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There are a LOT of problems with the Siteserv inquiry

An interim report published this evening shows the IBRC loans/Siteserv inquiry is in trouble.

The sale of Siteserv to a Denis O'Brien-owned company sparked this controversy
The sale of Siteserv to a Denis O'Brien-owned company sparked this controversy
Image: Press Association

AN INQUIRY EXAMINING the sale of certain loans by IBRC needs more time, more resources, and legislative change in order to proceed with its work.

An interim report published this evening has identified a myriad of problems that have hit the investigation into the sale of IBRC (formerly Anglo Irish Bank) loans where there was a loss of at least €10 million to the taxpayer.

The examination of up to 38 transactions, six of which involve write-offs of over €100 million, has effectively stalled after the commission’s chairman, Judge Brian Cregan, concluded that he does not have sufficient legal powers to proceed.

The government said this evening it would now consider the report and consult with opposition leaders and officials in a bid to come up with solutions.

Cregan said that once given more resources and legal powers, he may be able to investigate the 12 largest transactions, involving write-offs totalling €1.3 billion, within 18 months to two years.

But he said the investigation on the whole could take “several years”. The commission had originally being tasked with reporting before the end of the year.

What are the problems?

The commission says that IBRC’s special liquidators, KPMG, have asserted a duty of confidentiality over all documents related to the bank that have been submitted to the commission.

7/2/2013 Anglo Irish Bank To Be Liquidated Source: Wanderley Massafelli/Photocall Ireland

The Department of Finance has also asserted confidentiality over many of the documents it has submitted.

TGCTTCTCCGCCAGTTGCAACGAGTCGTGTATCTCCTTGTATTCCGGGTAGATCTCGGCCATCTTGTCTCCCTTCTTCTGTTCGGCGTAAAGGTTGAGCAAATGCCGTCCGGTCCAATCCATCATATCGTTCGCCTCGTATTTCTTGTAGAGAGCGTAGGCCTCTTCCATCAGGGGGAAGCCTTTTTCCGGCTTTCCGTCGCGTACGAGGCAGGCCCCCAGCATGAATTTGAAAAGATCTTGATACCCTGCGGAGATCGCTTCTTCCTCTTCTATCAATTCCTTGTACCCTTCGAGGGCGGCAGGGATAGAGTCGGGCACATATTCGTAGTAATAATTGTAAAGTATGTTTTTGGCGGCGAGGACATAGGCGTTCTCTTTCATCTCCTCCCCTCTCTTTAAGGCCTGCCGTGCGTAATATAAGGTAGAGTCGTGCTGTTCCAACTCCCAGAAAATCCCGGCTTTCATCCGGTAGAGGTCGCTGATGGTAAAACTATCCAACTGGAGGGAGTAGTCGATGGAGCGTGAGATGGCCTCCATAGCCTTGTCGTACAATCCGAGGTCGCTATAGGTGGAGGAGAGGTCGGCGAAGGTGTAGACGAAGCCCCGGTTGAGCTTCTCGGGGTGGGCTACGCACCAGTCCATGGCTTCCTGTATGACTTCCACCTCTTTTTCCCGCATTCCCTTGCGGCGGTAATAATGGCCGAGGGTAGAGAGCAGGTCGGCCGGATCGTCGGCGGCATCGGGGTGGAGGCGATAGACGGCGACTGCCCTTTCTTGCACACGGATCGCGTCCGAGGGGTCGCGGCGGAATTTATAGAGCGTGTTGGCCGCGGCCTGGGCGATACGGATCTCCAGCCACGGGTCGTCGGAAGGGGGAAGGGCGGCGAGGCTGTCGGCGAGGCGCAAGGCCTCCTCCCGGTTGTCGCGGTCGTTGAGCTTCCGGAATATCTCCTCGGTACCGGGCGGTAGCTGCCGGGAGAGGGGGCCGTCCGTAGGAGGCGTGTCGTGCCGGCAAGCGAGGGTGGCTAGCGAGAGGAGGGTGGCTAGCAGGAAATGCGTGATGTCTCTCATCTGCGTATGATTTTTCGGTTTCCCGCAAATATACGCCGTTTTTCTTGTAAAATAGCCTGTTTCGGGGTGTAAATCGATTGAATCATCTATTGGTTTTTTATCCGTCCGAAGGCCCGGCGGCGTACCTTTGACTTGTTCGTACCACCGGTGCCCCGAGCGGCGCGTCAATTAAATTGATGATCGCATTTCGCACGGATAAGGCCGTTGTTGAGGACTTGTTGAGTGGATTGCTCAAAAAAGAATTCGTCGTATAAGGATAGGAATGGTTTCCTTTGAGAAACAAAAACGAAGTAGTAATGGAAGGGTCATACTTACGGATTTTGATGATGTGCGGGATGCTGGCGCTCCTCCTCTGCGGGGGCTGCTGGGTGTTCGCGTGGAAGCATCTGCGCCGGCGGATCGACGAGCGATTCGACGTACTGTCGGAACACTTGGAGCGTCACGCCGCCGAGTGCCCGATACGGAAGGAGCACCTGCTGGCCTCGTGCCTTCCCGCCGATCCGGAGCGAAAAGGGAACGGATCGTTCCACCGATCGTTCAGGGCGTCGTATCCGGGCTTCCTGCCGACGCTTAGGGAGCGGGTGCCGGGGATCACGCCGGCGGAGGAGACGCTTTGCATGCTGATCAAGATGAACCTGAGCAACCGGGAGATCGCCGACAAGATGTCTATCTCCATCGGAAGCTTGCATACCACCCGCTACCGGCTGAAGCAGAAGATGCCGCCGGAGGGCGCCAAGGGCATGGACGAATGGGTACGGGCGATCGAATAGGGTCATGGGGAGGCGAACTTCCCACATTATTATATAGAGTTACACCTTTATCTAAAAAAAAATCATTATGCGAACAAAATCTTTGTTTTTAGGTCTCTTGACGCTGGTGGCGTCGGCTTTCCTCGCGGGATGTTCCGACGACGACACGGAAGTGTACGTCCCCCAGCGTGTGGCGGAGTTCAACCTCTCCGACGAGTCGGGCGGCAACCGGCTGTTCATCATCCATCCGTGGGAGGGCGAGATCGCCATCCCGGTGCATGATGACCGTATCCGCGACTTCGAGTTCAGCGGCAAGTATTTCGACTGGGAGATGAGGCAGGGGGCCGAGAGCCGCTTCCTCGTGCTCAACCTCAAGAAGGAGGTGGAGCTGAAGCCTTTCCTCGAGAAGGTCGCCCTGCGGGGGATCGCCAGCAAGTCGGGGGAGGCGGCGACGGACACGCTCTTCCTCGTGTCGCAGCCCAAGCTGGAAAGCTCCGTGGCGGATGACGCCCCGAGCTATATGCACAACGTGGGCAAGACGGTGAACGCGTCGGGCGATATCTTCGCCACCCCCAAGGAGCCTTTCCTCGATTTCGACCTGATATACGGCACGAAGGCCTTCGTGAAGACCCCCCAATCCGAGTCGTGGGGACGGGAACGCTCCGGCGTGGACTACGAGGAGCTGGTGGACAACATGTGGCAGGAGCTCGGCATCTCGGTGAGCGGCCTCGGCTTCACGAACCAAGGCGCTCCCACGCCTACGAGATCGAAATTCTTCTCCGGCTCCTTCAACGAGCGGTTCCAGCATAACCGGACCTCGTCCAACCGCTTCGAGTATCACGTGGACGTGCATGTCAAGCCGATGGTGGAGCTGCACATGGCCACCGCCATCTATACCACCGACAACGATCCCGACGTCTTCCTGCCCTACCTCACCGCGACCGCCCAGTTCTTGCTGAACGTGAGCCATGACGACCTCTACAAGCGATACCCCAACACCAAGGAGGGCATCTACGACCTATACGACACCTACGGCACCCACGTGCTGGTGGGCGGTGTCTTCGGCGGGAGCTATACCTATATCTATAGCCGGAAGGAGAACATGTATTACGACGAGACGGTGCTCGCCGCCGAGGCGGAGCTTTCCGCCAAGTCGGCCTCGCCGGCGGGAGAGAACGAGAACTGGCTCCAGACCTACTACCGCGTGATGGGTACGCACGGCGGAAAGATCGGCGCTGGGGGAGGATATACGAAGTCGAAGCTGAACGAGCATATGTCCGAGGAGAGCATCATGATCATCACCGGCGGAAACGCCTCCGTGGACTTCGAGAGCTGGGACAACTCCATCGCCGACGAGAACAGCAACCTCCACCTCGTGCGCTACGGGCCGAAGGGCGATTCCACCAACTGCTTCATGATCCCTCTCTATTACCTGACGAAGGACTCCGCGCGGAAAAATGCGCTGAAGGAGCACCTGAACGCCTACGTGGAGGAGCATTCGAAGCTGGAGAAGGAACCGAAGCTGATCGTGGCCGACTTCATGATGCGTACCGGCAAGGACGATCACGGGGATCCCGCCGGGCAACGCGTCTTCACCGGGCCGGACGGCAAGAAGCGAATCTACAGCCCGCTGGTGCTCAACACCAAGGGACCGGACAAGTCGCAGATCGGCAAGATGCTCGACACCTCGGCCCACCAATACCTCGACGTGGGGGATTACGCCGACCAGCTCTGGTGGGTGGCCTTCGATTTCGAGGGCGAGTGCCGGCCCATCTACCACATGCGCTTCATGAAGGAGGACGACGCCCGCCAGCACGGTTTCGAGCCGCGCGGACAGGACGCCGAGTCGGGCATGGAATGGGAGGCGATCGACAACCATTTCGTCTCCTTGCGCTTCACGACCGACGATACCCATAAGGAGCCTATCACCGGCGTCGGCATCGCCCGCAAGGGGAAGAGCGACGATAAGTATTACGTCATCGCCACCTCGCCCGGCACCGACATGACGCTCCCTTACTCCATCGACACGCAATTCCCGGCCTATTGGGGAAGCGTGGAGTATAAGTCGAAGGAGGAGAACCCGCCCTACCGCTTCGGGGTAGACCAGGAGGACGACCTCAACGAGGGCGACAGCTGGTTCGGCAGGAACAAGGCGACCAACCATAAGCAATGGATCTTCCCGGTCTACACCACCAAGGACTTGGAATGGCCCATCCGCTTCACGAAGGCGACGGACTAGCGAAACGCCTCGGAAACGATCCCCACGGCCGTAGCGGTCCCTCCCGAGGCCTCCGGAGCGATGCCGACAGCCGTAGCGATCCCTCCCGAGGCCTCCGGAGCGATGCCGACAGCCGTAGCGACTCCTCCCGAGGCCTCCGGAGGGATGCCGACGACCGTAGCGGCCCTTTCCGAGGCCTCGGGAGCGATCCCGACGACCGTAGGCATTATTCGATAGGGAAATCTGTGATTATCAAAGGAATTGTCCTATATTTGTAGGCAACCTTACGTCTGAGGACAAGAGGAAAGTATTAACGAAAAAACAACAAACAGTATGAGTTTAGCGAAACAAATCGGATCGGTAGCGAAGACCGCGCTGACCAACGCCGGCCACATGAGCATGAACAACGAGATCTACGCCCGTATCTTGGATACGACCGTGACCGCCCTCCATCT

Privilege has also been asserted over legal advice received by both the Department of Finance and KPMG.

Meanwhile, professional secrecy obligations imposed on the Central Bank and the Irish Stock Exchange will prevent both bodies from disclosing certain documents, the commission says.

The commission has broadly recommended legislative change in this area in order to give it necessary powers to enter the documentation into evidence.

Terms of reference

Problems have also been identified with the commission’s terms of reference, with a number of changes recommended.

The commission says at present it is unable to determine if loan write-offs were commercially sound. This is because the legislation that sets this standard was not in place at the time some of the write-offs were given. The report states:

To hold the directors to a standard which was not in place at the time they made their decisions would be a breach of their constitutional right to fair procedures.

The commission also says there were no “standard applicable interest rates” for the loans subject to the investigation.  It also wants a clarification that it is not required to investigate any aspect of the business of Irish Nationwide prior to its merger with Anglo.

The commission is also seeking clarification as to the intended meaning of the term ‘capital loss’.

Siteserv no longer exists

File Photo Attorney General Maire Whelan is to brief the Cabinet this morning on the legal concerns that have been raised by the judge leading the Commission of Inquiry into the sale of SiteServ and other IBRC transactions. Source: Eamonn Farrell

The interim report also notes that Siterserv, which is at the centre of the most controversial transaction, was dissolved in August. As a result, a company which no longer exists cannot be investigated.

However, the commission says Siteserv’s liquidator has indicated they are willing to apply to the courts to restore the company.

Cregan, who is the sole member of the inquiry, has also asked that a second person be appointed to the commission, having identified a small number of conflicts of interest that are likely to arise.

The appointment of one or more persons would also shorten the investigation “significantly”, the report says.

Timeframe

24/9/2015 Social Democrats Candidates Catherine Murphy Source: Leah Farrell

The commission says that once the legal issues are resolved it is proposing to investigate the 12 largest transactions, including six involving write-offs of more than €100 million and six involving write-offs of more than €50 million.

The combined total write-offs of these transactions is €1.3 billion or around 68% of the value of the total number of transactions (38) being examined.

The commission says that a proper consideration and investigation of matters laid out in terms of reference will “take several years and will result in substantial costs”.

As a result, the commission says it is not possible to make an accurate assessment of the time required to complete the investigation.

Social Democrat TD Catherine Murphy, whose investigative work sparked this controversy, said that from her initial reading of the interim report the judge had concluded that the inquiry is “essentially unworkable”.

Read: Pearse Doherty isn’t allowed to ask Enda any of these questions

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Hugh O'Connell

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